The IKEA KALLAX shelving unit stands at 77 centimetres high. With four square shelves and a variety of muted colours, it’s one of those IKEA pieces you’ll find at probably every single house in Scandinavia. That said—it usually holds books and knick-knacks. You probably haven’t seen it used for acrobatic stunts and ballet choreography, but that’s exactly what audiences found at “Three Men From The North”—one of the biggest hits of this year’s Reykjavík Fringe Festival.
The show was made by the Nordic Council—a circus troupe composed of juggler Merri Heikkilä from Finland, Swedish aerialist Jakob Jacobsson, and resident Icelandic circus guru Bjarni Árnason. The group won the coveted Grapevine Prize at the 2021 Reykjavík Fringe awards, but the show is so fantastic we’d happily write about them, award or no award.
“It’s a tableau of things that we as Northerners have in common,” Jakob says, distilling the circus performance down into a few words. “Adding to that, coming from the North means handling emotions and dealing with things in a certain way—there’s a precision and methodology there that we bring to the show.”
‘Three Men From The North’ journeys through many Nordic stereotypes, from the funny—a juggling act with accordion choreography—to the serious, such as a monologue about the plight of a repressed Finnish man accompanied by death-defying aerial stunts. No matter where you’re from, it’s a romp through the Nordics that invites you to giggle at those clichés—IKEA furniture, woolen sweaters, more IKEA furniture—that truly define the Nordic psyche.
But the humour of the show comes not only from their celebration (and sometimes mockery) of their own cultures, but the very actions of the men themselves. As a trio, they’ve integrated “mistakes” into their circus performances, adding a layer of humility and relatability that’s both unexpected and hysterical. While the audience is certainly duped the first time one drops a club or stumbles through a trick, once they get the wink-wink humour that each fumble is intentional, they begin to cheer at both the triumphs of their physical prowess, but also the moments when they fail.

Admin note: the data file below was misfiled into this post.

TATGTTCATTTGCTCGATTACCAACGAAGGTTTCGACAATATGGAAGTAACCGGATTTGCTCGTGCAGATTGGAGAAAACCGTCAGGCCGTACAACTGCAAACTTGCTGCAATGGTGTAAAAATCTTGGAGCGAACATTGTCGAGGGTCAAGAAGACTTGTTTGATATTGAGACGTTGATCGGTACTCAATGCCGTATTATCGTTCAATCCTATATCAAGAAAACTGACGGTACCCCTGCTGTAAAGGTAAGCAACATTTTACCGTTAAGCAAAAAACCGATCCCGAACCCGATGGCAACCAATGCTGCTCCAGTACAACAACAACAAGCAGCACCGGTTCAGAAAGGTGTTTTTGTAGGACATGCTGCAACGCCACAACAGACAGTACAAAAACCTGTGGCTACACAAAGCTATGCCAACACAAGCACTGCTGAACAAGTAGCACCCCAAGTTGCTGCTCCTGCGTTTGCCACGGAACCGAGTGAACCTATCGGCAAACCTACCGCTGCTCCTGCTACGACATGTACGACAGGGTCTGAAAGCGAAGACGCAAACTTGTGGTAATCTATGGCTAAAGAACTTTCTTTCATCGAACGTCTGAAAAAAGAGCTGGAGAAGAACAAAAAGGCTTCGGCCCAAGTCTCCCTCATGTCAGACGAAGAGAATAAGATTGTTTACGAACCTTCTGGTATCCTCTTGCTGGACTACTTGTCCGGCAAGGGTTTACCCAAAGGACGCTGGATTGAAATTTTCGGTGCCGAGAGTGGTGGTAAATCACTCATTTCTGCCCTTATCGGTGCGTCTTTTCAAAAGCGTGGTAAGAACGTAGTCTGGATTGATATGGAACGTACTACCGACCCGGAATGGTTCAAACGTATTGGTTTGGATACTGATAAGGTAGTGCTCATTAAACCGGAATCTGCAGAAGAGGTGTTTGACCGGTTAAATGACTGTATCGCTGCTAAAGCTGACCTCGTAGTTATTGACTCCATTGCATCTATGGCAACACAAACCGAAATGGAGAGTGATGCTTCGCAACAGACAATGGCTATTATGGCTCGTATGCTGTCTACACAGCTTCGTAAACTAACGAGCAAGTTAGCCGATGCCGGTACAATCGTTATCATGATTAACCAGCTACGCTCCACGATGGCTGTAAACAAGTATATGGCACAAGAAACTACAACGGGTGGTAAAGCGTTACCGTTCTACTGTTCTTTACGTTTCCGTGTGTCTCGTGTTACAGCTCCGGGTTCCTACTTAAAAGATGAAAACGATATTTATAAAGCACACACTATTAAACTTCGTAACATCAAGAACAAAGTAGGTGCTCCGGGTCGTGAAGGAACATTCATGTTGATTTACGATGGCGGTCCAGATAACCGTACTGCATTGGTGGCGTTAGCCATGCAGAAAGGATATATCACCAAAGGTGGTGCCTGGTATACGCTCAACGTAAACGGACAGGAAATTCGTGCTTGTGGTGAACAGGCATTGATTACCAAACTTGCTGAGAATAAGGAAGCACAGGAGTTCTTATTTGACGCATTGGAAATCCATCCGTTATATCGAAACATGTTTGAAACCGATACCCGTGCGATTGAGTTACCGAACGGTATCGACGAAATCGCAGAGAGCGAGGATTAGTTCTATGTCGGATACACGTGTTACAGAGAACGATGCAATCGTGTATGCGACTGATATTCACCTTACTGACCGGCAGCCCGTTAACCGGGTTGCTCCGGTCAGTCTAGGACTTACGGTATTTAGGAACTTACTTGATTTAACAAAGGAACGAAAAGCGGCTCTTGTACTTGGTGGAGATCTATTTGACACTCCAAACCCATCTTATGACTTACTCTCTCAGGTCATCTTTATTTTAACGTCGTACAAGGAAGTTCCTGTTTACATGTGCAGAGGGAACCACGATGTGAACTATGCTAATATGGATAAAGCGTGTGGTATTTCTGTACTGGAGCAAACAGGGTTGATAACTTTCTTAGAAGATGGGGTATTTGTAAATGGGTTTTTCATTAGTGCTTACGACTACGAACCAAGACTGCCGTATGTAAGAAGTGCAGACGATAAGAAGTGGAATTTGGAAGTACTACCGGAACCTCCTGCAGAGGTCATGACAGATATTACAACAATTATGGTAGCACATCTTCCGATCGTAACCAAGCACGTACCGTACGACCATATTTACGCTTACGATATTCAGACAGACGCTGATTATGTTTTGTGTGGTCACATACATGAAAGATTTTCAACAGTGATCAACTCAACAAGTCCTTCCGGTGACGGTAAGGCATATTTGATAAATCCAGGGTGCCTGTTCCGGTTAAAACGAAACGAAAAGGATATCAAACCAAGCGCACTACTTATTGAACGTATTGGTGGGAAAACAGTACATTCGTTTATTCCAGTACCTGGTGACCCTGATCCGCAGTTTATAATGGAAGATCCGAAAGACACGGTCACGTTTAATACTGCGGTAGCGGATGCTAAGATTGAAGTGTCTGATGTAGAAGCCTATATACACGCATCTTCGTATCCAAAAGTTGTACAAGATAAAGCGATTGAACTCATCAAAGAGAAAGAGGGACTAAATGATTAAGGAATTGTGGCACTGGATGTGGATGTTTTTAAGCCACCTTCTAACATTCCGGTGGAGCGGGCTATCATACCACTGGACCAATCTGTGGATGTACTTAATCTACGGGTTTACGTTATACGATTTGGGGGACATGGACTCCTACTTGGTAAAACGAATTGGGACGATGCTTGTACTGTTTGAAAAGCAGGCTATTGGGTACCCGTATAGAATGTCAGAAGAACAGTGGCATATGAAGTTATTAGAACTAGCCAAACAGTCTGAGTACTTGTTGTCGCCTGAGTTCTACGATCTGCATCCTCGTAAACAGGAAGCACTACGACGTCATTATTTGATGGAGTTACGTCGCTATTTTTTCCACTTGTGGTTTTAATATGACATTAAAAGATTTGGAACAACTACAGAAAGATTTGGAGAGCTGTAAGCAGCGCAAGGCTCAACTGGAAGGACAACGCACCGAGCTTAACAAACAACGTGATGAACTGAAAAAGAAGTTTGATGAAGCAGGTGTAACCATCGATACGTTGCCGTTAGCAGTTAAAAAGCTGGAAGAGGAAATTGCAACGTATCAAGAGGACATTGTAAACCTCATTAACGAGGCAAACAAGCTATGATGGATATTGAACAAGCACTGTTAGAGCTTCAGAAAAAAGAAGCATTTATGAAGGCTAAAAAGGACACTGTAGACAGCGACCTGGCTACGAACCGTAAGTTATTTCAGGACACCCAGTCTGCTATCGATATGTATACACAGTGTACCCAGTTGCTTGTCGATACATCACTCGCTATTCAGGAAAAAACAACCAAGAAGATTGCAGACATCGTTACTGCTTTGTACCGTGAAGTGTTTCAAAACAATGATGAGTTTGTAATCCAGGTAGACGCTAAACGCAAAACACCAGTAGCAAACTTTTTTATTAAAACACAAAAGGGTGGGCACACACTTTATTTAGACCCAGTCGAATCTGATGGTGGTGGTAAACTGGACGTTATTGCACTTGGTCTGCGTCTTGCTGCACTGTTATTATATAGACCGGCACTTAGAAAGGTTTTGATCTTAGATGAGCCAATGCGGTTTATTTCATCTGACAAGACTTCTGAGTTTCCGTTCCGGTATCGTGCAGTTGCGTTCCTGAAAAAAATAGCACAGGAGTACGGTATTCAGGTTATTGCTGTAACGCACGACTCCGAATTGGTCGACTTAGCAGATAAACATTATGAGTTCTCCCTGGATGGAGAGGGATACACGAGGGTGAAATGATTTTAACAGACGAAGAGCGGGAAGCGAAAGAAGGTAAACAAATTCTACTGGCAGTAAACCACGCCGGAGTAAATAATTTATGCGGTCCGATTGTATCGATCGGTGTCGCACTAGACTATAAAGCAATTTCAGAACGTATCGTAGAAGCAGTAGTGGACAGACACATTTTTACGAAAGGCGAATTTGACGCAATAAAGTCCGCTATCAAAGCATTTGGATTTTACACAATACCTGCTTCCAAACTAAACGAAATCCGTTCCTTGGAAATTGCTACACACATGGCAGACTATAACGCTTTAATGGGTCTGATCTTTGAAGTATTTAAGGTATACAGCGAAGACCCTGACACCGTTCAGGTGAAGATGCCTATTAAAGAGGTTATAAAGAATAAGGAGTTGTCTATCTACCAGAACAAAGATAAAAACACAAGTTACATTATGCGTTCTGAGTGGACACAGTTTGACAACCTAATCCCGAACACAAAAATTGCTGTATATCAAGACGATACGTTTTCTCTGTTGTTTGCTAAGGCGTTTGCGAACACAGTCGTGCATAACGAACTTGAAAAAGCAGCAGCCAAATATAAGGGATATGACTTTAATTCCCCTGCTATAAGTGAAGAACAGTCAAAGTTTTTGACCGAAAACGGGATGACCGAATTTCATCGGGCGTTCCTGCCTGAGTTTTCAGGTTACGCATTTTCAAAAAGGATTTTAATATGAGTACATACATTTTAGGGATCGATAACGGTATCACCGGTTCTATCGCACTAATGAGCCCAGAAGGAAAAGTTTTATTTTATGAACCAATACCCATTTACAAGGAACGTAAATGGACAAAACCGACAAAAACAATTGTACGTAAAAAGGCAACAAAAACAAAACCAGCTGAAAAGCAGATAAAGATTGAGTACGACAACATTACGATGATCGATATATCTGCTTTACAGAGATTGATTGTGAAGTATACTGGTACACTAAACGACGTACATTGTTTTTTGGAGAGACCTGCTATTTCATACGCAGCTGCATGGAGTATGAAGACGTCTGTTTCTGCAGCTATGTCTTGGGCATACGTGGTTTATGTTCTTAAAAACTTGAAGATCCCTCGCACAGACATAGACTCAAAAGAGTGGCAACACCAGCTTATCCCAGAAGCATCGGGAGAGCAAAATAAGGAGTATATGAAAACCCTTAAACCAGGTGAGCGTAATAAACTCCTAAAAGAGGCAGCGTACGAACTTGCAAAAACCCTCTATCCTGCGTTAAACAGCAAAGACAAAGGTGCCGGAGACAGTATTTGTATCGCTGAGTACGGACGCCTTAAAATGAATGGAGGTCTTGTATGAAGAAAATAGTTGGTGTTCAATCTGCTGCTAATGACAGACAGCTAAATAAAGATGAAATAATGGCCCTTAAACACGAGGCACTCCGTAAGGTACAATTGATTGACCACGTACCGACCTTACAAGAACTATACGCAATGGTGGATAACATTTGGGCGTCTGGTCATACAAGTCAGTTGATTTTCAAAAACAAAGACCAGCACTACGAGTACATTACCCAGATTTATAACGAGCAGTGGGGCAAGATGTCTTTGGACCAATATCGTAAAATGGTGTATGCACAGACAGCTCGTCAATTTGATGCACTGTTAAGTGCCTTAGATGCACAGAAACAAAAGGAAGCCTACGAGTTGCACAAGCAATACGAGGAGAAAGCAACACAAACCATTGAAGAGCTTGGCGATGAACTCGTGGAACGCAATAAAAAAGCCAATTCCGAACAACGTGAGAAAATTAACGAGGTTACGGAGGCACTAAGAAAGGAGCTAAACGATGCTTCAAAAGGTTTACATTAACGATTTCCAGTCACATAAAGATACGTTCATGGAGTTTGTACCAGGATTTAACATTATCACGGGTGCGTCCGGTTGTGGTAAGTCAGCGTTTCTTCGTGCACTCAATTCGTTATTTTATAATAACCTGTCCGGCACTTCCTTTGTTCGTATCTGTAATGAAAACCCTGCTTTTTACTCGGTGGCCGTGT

“Accidents happen,” Bjarni laughs. “We want to work with failures. The idea that just because something didn’t go the way I planned doesn’t mean it’s a mistake. When you start performing, mistakes can become an even bigger fantasy. It can become the best story. We all know what it’s like to be screamed at because you spilled on your mother’s Christmas dinner tablecloth. It’s very human.”
One of the most affecting aspects of the show though is the trio’s nuanced exploration of masculinity. Nordic men have often been associated with being both stoic to the point of irrationality, but also rather whimsical. In “Three Men From The North”, Merri, Jakob and Bjarni take this dichotomy in stride.
“[Masculinity] is a theme that, very often, when you start dealing with gender roles and norms, a lot of people will back up and get a little defensive because they don’t want to hear about those topics,” Jakob explains. “We don’t try to evaluate or cast judgement but rather show different ways of approaching them. Hopefully, it gives people a bit of space to reflect, not in an aggressive way, but in a way where people can arrive at their own conclusions.”
“Vulnerability is something that we work a lot with, but not in a sense that is traditionally showcased,” he continues. “All the things we do on stage are incredibly fragile in terms of a stage relationship, so we have to have a lot of things in sync between the three of us that puts us in a place where none of us can do these traditional macho things.” He pauses. “And I think that kind of masculinity is not shown often enough.”
With COVID continuing its dark reign, it’s unclear when the Nordic Council will take the stage again. But three men in particular promise to return to Iceland as soon as possible for an encore run of ‘Three Men From The North’. In the interim—there’s always another KALLAX shelf to build.
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